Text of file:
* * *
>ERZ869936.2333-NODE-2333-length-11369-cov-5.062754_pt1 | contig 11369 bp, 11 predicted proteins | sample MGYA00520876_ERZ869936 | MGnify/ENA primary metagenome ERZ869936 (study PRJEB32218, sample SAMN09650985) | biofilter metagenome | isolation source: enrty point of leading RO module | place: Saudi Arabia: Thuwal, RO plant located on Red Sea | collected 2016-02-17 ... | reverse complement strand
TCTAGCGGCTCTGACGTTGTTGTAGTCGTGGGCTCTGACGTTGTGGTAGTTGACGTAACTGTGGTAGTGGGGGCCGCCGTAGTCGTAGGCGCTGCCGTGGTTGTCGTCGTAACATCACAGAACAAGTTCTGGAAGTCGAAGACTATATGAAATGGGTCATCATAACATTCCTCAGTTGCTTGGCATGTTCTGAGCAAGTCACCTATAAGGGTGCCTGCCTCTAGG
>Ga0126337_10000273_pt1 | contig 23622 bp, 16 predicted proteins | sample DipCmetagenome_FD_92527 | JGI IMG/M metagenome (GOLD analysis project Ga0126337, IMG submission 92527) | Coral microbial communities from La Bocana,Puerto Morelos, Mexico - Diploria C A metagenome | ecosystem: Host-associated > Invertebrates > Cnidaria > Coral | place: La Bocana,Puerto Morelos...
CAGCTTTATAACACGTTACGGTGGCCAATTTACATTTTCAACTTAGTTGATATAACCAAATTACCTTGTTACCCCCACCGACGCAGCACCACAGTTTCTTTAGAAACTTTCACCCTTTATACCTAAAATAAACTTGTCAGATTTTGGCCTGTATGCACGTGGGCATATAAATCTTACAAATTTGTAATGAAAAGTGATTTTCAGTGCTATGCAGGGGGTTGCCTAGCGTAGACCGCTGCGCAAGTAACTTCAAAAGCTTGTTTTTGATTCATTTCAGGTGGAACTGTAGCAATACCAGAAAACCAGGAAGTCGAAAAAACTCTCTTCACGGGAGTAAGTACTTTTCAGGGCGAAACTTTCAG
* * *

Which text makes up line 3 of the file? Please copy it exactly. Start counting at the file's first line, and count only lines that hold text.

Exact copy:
>Ga0126337_10000273_pt1 | contig 23622 bp, 16 predicted proteins | sample DipCmetagenome_FD_92527 | JGI IMG/M metagenome (GOLD analysis project Ga0126337, IMG submission 92527) | Coral microbial communities from La Bocana,Puerto Morelos, Mexico - Diploria C A metagenome | ecosystem: Host-associated > Invertebrates > Cnidaria > Coral | place: La Bocana,Puerto Morelos...